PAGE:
Definitions of a Conscious Business


Most of the definitions of conscious business take a starting point in values. They also take their starting point in the specific values of “social responsibility” and “business ethics”, and often also the Green movement. This then makes use of “conscious” as seeing social responsibility as a kind of higher form of consciousness. The greener, nicer and kinder we are, the more conscious we are. It is all well intentioned as consciousness then can be a kind of antidote to business greed, corruption and social irresponsibility.

So, you’ll find almost everyone in the field of conscious business aligning their definitions to a socio-spiritual view of the world, a world in which goodness is there to be revealed in more conscious awareness and behaviour.

The Conscious Business Institute defines Conscious Business here:

“Conscious Business is about people who are aware of the impact their habits and actions have on their organization and their environment. Conscious Businesses are run by people”

And here:

“Conscious Businesses require authentic leaders that do not exercise dominance and control to reach a goal, but who are of service to the business, its people, its customers and the community. Leaders, who inspire with inner strength, clarity and direction, and who provide an environment for personal and organizational growth.”

There’s a benevolence and a goodness at the heart of the definition.

SeeStep (a group of business consultants in this field) offer this definition:

“Our definition is that Conscious Business is one that is:

  • highly profitable but has more than just financial goals;
  • delivering value to a wide set of stakeholders;
  • providing a safe place for human development and growth;
  • where all involved have the power to influence outcomes;
  • where leadership is distributed;
  • where transparency, communication and awareness are paramount.”

There is a broader definition offered here that includes “power to influence”, “transparency” and “awareness”.

This comes closer to my own definition that consciousness in business is similar to individual human consciousness and contains elements such as:

– the ability to sense – internally and externally, in real time

– a transparency that optimises clarity and transparency

– an ability to reflect on action and learn

But even the SeeStep definition blends this with the usual “green” and “goodness” values.

Similarly, here is Axalient’s largely benevolent definition that focuses on conscious business leaders:

“Conscious leaders create an inspiring environment for employees to blossom as professionals and as human beings, enabling them to contribute their best, building trust and eliciting genuine engagement.

At the heart of a conscious organization, people:
Take responsibility for their lives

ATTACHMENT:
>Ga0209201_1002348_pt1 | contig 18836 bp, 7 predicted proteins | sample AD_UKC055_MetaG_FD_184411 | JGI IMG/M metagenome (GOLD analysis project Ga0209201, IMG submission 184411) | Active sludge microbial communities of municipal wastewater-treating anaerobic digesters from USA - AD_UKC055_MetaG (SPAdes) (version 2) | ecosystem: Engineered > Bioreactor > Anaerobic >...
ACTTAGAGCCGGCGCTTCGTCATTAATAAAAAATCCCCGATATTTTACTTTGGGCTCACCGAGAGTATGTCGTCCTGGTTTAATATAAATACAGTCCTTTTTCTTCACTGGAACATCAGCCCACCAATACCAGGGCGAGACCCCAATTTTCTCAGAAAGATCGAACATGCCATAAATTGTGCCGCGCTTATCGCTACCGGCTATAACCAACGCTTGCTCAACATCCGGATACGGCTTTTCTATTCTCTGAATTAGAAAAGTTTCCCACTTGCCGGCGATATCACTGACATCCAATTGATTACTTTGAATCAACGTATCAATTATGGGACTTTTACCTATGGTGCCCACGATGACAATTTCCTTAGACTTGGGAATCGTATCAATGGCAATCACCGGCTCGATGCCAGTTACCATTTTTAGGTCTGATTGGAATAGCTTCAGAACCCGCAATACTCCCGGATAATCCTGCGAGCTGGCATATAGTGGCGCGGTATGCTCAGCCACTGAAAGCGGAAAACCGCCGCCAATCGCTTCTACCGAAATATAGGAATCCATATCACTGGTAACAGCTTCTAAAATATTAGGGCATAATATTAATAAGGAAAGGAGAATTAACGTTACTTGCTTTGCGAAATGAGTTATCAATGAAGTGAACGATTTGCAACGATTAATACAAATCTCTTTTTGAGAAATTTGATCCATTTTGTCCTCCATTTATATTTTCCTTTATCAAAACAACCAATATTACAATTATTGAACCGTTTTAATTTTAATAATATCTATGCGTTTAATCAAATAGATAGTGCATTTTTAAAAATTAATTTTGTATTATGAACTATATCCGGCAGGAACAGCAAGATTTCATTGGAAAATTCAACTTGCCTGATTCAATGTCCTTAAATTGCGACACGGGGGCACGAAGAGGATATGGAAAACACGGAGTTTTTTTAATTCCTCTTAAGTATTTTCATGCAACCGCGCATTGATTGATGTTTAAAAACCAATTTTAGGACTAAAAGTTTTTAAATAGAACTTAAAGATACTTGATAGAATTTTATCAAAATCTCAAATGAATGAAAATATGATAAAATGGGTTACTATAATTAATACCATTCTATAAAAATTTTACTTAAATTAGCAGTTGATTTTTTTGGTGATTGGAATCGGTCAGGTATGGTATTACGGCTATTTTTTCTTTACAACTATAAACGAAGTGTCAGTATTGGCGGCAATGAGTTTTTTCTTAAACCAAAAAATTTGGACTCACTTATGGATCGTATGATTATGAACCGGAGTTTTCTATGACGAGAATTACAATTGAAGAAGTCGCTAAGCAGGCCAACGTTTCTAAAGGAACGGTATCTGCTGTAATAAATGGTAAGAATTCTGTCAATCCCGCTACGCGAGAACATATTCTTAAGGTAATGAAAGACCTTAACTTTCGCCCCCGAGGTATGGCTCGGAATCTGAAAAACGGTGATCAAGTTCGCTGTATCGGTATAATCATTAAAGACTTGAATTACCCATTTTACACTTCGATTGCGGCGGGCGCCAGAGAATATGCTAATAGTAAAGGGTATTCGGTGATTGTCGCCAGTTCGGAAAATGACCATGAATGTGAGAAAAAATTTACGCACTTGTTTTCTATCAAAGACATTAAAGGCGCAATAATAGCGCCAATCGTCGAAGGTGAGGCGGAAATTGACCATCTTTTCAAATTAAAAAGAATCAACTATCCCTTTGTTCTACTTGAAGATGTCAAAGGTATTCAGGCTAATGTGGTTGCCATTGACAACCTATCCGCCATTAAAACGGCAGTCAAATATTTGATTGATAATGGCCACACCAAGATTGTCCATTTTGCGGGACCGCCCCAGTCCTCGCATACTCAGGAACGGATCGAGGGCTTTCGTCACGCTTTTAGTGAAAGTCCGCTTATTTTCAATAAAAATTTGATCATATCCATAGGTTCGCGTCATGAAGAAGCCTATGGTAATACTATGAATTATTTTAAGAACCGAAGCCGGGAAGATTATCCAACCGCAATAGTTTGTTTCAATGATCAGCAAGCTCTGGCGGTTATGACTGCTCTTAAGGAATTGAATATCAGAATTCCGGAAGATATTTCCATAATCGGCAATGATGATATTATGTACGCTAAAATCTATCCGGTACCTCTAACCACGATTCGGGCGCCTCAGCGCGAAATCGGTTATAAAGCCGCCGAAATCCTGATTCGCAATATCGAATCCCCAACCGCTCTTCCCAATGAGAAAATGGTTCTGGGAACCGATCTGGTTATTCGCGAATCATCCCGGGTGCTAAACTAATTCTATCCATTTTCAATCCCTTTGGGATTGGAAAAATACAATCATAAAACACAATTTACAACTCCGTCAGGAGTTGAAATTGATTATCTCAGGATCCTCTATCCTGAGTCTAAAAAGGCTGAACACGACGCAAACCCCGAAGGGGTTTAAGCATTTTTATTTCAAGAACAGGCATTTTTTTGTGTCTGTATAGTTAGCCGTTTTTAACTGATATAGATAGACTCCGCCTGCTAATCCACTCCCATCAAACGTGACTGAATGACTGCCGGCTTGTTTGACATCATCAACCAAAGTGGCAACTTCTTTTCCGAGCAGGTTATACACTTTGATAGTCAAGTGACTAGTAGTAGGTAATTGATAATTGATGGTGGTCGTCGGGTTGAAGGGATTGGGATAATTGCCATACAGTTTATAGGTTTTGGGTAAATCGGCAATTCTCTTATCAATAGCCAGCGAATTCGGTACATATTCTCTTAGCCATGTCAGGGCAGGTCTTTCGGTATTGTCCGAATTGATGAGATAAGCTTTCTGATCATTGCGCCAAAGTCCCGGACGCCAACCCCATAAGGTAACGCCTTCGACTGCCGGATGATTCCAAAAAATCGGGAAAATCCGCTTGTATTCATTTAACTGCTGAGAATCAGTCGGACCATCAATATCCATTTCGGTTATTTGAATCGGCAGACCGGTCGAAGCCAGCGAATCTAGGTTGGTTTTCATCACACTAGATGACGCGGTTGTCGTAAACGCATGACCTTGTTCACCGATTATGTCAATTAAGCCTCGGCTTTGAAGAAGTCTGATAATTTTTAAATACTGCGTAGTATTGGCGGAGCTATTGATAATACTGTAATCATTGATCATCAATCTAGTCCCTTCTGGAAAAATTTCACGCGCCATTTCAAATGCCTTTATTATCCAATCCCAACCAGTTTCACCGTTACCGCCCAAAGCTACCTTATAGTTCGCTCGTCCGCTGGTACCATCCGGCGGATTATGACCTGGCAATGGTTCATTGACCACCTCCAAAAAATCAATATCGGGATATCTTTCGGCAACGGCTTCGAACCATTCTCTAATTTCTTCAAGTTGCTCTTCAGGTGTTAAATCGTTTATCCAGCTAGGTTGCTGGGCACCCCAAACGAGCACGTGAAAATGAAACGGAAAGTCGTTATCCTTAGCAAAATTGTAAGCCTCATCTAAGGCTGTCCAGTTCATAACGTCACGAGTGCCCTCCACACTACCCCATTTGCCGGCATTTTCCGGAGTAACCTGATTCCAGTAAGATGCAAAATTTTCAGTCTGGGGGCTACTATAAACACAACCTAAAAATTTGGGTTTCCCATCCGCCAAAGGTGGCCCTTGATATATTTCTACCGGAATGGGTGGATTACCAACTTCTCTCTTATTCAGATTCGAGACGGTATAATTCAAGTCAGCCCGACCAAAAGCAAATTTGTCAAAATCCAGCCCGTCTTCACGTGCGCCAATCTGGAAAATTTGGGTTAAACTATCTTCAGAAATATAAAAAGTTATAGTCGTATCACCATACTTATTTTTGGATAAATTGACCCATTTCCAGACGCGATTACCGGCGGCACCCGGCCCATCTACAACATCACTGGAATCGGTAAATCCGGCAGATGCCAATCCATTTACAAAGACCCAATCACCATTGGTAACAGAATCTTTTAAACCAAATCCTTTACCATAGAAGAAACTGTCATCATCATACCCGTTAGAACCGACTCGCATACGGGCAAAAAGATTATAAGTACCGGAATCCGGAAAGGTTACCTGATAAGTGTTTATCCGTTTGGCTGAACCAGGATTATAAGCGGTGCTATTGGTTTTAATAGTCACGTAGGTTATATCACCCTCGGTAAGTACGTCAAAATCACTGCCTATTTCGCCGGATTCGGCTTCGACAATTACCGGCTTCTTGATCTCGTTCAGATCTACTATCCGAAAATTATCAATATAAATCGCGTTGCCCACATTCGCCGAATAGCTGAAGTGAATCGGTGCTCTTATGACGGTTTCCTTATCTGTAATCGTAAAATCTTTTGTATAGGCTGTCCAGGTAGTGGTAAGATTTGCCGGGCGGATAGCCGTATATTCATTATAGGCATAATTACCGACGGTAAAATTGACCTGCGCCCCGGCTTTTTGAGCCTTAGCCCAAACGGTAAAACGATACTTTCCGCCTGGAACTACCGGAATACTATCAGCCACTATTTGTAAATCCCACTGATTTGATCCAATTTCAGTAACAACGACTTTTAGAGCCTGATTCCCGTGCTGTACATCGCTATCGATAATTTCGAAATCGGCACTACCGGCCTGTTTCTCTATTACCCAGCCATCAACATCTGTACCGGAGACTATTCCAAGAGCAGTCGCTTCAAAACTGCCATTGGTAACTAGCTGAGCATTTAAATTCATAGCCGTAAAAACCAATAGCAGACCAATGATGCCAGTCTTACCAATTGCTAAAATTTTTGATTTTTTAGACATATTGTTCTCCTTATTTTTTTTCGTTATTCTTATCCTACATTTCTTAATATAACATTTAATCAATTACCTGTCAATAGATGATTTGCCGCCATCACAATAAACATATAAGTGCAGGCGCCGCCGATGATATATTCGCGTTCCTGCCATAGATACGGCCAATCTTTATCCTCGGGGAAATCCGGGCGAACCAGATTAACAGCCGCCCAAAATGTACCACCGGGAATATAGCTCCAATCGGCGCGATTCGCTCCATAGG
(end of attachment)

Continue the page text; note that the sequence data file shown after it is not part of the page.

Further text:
Don’t compromise human values for material success
Speak their truth with honesty and respect
Listen to others with humility
Resolve disagreements attending to all concerns
Honor commitments impeccably
Accept their emotions and express them constructively”

Here, a consciousness business leader is anything from someone whokeeps their promises, is honest, truthful and how keep their promises.

Many definitions of conscious business seem to fold in “conscience” and “conscientious”.

Fred Kofman, quotes Nathaniel Branded with a broad view of consciousness that goes beyond this “good and kind” definition used by so many:

“Living consciously is a state of being mentally active rather than passive. It is the ability to look at  the world through fresh eyes. It is intelligence taking joy in its own function. Living consciously is seeking to be aware of everything that bears on our interests, actions, values, purposes and goals. It is the willingness to confront facts, pleasant or unpleasant. It is the desire to discover our mistakes and correct them… It is the quest to keep expanding our awareness and understanding,  both of the world external to self and of the world within. 

Nathaniel Branden”

This, for me, forms a much clearer, and, dare I suggest, a more conscious foundation to a definition of conscious business? What do you think?

It#s more value neutral in terms of pre-loading the definition with green and ethical baggage as an input. It allows more scope for exploring the notion that responsibility in community is more likely to arise out of a such a lived definition anyway. The definition to me feels itself to be more sober, yet still containing a kind of warmth that would allow business to reflect in an aware way on their practices.

Fred Kofman himself picks this theme up in his book about Conscious Business:

“Consciousness is the ability to experience reality, to be aware of our inner and outer worlds. It allows us to adapt to our environment and act to promote our lives. All living beings possess consciousness, but human beings have a unique kind. Unlike plants and other animals, we can think and act beyond instinctual drives and conditioning. We can be autonomous (from the Greek, “self-governing”). While this autonomy is a possibility, it is not a given. We must develop it through conscious choices.To be conscious means to be awake, mindful. To live consciously means to be open to perceiving the world around and within us, to understand our circumstances, and to decide how to respond to them in ways that honor our needs, values, and goals. To be unconscious is to be asleep, mindless. To live unconsciously means to be driven by instincts and habitual patterns.”

Kofman suggests businesses can become more awake, more autonomous, more aware of habits and patterns, more environmentally adaptive.

More to come.

Visit our Conscious Business Realm

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